17 November 2007

The thirtyfold way

Robert A. Proctor has written an article Let's Expand Rota's Twelvefold Way for Counting Partitions! I first learned about Rota's "Twelvefold Way" from Stanley's book Enumerative Combinatorics, where it concludes the first chapter; it's a set of twelve basic problems in counting partitions, compositions, etc., organized into a four-by-three table. Proctor's article expands the table to six by five. These are all problems of the sort "how many ways can we put n objects into k boxes", where the problems vary by how many objects are allowed in each box, whether the boxes or the objects are distinguishable or not, whether the order in which the boxes sit on our table or the order in which objects enter each box, and so on, matter. The objects in the table include certain classical objects (and classical sequences of numbers) like set partitions (Bell numbers), set partitions into a given number of parts (Stirling subset numbers), integer partitions (partition numbers), compositions (powers of two), and so on. Unfortunately there is quite a proliferation of idiosyncratic nomenclature for all of these objects; I'm not sure to what extent this can be avoided. (This isn't a complaint about Proctor's paper, but about the subject in general.)

The article has been submitted to the American Mathematical Monthly; as far as I can tell it hasn't been published there yet, and the tables of contents of future issues show that it wont be published by April 2008.

"Partition" is a bit problematic because it refers to both integer partitions and set partitions; furthermore it can refer to multiset partitions, which interpolate between the two, although not too many people seem to have thought hard about multiset partitions because there doesn't seem to be a nice way to compute those numbers. One can view an integer partition as a way of putting n black objects in unlabeled bins; one can view a set partition as a way of putting n all-different-colored objects in unlabeled bins. A mutliset partition is then a way of putting n objects, some of which have the same color, into unlabeled bins; we can associate the coloring of the balls with an integer partition. So, for example, with the integer partition 2 + 1 + 1 we associate the number of ways of putting four balls, two of which are red, one yellow, and one blue, into some bins. The ways of doing this can be written


and there are eleven of these; this is intermediate between the number of integer partitions of 4, which is 5, and the number of set partitions of a set of four elements, which is the fourth Bell number, 15. I'll say that these multiset partitions are associated with the integer partition 2 + 1 + 1. I took to calling the numbers of partitions of a multiset Knuth numbers -- the name seems to be taken but I like it anyway -- and writing them as K(integer partition), so for example we'd have K(2,1,1) = 11, which is between K(4) = 5 (the partition number) and K(1,1,1,1) = 15 (the Bell number). At one point a few weeks ago I calculated some of the Knuth numbers and stared at them for a while, but couldn't really get anywhere; part of the problem is just that it's incredibly frustrating working with objects which are indexed by integer partitions! There are some nice cases, though; for example, multiset partitions associated with the integer partition (n-1) + 1 are, in the colored-ball interpretations, ways of putting n balls into indistinguishable boxes, where one of them is marked. This is the number of distinct parts of the partition λ, summed over all integer partitions λ of n. For example, partitions of the multiset RRRB, which contains one marked object, are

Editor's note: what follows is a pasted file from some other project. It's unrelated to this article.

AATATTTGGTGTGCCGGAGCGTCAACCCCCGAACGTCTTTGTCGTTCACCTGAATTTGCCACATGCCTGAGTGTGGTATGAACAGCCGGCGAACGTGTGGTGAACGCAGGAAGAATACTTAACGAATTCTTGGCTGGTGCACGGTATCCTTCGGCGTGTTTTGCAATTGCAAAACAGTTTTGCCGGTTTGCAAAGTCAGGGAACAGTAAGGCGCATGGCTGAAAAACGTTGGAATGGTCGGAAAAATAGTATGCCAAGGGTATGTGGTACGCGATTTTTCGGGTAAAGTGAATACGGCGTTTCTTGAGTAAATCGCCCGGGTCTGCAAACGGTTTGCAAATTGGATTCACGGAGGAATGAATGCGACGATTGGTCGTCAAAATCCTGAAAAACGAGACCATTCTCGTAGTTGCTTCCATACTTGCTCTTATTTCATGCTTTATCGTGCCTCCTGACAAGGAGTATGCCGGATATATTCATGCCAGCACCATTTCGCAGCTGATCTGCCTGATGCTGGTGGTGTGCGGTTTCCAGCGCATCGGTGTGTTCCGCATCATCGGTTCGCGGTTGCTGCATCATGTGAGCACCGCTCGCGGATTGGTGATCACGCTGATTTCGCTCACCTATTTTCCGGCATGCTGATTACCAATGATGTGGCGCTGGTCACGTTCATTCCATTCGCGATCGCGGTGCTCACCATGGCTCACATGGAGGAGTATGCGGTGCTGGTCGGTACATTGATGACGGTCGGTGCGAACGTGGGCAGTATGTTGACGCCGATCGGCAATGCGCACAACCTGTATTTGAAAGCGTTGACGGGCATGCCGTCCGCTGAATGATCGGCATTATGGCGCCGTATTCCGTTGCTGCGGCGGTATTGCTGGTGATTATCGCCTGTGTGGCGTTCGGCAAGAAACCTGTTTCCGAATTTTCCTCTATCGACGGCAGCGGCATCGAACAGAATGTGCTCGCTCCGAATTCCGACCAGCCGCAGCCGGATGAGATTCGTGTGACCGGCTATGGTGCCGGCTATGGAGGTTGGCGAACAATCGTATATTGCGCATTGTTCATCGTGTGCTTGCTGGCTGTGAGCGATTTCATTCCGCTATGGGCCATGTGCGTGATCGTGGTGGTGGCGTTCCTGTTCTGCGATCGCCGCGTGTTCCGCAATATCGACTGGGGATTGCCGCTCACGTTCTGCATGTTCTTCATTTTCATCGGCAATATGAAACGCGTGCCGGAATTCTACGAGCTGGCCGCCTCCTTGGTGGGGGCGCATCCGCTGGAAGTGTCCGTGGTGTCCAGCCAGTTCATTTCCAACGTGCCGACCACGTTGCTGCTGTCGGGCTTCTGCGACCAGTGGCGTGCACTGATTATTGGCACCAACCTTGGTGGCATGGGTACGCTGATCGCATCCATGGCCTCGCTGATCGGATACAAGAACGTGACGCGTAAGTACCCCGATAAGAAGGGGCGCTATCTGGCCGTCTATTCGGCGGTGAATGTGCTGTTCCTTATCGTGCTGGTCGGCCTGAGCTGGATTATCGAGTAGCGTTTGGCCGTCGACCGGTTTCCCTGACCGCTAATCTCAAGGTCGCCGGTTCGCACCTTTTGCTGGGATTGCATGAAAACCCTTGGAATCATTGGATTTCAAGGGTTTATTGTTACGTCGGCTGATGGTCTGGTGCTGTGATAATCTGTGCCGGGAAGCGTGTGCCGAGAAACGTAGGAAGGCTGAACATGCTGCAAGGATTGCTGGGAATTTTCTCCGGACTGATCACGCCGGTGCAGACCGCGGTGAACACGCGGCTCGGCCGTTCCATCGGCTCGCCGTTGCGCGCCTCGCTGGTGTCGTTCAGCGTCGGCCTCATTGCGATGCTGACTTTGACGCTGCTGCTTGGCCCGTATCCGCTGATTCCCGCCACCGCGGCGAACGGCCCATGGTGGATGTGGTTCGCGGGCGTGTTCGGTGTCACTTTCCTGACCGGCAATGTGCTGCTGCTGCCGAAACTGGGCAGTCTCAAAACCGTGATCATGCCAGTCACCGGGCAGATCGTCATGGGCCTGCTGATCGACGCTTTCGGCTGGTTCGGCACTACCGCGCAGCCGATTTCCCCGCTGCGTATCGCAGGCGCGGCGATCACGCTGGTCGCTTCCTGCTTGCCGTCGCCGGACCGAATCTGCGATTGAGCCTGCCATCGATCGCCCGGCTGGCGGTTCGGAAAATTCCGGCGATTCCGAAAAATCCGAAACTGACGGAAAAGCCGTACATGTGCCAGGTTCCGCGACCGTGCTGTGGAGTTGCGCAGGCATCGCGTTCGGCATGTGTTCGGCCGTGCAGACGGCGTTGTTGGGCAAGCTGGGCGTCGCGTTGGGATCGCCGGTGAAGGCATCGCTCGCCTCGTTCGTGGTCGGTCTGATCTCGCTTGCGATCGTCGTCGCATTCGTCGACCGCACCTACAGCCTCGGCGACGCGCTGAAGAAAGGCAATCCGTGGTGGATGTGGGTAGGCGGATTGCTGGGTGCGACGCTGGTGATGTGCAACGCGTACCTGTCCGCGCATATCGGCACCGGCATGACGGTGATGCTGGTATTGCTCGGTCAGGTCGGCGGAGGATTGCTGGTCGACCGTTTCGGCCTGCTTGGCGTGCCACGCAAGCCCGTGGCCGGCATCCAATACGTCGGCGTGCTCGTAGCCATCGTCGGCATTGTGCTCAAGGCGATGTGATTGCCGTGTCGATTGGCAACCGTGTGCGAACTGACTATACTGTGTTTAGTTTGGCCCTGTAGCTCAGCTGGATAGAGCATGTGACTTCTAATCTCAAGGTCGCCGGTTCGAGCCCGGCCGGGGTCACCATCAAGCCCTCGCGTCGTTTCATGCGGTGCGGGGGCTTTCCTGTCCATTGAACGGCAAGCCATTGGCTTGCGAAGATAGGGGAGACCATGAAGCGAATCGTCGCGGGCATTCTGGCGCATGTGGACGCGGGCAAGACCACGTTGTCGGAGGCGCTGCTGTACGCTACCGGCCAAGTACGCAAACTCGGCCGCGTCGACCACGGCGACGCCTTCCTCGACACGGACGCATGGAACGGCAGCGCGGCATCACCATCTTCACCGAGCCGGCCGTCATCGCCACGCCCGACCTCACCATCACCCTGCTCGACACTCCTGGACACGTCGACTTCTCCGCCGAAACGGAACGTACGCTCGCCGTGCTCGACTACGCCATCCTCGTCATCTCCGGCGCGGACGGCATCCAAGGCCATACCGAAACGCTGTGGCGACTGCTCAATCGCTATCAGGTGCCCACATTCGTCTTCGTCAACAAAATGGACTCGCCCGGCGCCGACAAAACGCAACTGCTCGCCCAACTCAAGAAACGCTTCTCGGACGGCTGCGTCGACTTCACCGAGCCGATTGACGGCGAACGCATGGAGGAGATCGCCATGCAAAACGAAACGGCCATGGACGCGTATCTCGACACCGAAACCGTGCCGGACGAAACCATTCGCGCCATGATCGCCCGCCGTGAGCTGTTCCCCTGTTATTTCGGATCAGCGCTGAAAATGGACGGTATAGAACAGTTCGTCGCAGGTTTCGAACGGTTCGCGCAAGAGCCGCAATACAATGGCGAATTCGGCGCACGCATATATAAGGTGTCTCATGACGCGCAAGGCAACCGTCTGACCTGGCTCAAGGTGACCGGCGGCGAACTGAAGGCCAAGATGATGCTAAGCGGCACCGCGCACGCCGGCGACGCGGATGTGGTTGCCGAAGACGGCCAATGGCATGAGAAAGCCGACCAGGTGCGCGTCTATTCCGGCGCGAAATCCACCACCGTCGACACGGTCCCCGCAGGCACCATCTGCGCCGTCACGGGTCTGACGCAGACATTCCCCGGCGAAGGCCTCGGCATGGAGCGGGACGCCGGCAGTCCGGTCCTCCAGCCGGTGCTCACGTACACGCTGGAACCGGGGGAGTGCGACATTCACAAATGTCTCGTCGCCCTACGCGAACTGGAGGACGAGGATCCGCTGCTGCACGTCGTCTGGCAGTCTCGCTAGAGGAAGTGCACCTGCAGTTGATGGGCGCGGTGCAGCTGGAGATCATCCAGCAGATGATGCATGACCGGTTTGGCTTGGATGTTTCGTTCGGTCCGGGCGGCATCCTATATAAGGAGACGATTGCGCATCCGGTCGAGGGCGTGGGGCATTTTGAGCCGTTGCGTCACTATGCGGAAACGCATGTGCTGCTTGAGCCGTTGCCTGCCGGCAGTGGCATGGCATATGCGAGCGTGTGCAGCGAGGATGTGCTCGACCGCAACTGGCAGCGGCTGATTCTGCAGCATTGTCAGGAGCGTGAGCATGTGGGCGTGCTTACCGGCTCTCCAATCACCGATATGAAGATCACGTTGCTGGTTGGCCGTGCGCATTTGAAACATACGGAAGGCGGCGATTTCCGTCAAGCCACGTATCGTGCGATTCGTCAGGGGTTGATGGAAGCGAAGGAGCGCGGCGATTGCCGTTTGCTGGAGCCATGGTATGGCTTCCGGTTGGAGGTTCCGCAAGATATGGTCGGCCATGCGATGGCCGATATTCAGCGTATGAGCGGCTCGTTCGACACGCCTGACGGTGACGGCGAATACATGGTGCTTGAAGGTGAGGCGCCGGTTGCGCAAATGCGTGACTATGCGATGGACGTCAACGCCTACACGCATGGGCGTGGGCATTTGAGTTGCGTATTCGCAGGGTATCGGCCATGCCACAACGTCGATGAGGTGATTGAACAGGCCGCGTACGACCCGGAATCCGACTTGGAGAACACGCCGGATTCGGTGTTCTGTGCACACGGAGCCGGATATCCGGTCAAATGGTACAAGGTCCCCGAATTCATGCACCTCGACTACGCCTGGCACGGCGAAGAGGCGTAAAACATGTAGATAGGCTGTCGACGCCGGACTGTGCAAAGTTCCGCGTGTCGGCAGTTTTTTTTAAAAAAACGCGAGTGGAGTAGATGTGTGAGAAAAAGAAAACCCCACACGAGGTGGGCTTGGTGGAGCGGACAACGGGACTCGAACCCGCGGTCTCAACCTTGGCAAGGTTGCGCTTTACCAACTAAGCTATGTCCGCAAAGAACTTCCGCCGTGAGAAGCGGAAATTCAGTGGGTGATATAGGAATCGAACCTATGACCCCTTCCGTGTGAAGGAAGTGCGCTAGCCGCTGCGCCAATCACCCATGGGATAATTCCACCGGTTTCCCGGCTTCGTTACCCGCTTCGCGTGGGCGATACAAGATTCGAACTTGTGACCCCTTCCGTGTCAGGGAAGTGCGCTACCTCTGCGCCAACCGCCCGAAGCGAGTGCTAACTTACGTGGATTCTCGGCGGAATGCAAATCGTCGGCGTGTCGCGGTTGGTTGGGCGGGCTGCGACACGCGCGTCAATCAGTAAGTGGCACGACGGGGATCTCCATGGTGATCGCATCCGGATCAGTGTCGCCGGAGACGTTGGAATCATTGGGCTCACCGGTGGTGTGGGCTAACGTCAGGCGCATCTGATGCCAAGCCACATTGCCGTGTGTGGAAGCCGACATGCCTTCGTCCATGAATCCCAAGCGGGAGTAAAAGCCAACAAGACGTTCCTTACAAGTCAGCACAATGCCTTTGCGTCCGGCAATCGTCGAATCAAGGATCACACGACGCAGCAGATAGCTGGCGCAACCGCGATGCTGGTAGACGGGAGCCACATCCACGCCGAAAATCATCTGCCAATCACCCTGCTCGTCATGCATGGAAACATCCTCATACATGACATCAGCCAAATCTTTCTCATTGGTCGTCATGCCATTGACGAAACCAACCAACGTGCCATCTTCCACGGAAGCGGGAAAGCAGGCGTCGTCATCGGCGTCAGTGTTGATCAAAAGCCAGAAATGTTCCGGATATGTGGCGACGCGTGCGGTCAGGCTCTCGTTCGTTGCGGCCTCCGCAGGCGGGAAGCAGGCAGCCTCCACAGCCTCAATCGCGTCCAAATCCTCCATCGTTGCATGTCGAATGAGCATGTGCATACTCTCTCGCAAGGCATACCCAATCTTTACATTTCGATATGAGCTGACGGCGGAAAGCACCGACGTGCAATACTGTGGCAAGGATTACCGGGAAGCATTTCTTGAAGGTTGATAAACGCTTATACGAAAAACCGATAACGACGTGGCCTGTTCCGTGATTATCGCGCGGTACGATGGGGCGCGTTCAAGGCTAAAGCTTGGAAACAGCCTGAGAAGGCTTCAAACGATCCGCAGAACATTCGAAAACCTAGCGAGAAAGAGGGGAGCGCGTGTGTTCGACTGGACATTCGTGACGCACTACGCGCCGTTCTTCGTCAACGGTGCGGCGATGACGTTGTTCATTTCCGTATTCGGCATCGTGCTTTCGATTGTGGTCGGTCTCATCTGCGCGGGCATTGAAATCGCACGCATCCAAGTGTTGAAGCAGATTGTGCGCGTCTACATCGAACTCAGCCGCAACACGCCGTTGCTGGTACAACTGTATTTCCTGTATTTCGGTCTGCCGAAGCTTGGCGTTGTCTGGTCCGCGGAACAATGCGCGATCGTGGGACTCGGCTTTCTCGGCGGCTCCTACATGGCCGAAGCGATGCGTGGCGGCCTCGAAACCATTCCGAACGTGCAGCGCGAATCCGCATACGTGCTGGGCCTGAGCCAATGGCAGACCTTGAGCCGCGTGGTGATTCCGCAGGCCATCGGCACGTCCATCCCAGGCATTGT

of which there are seven. The integer partitions of 4 are 4, 3 + 1, 2 + 2, 2 + 1 + 1, 1 + 1 + 1 + 1, which contain one, two, one, two, and one distinct parts respectively, for a total of seven. So K(3,1) = 7. If you stare at the numbers there's some sense of order -- as partitions of n get more parts the Knuth numbers get larger -- but it's hard to make out much order beyond that.

Another question comes to mind -- are there examples of tables like this where not all the entries are filled in? These would seem to be the more intriguing ones, since the challenge is then to fill in the missing entries; it reminds me of the Periodic Table from chemistry, which was invented when a large number of elements still hadn't been discovered, and properties of the elements that hadn't yet been found could be guessed quite reliable from properties of the surrounding elements.

1 comment:

Anonymous said...

The backlog of the Notes section in the Monthly is horrible; probably on the order of two years.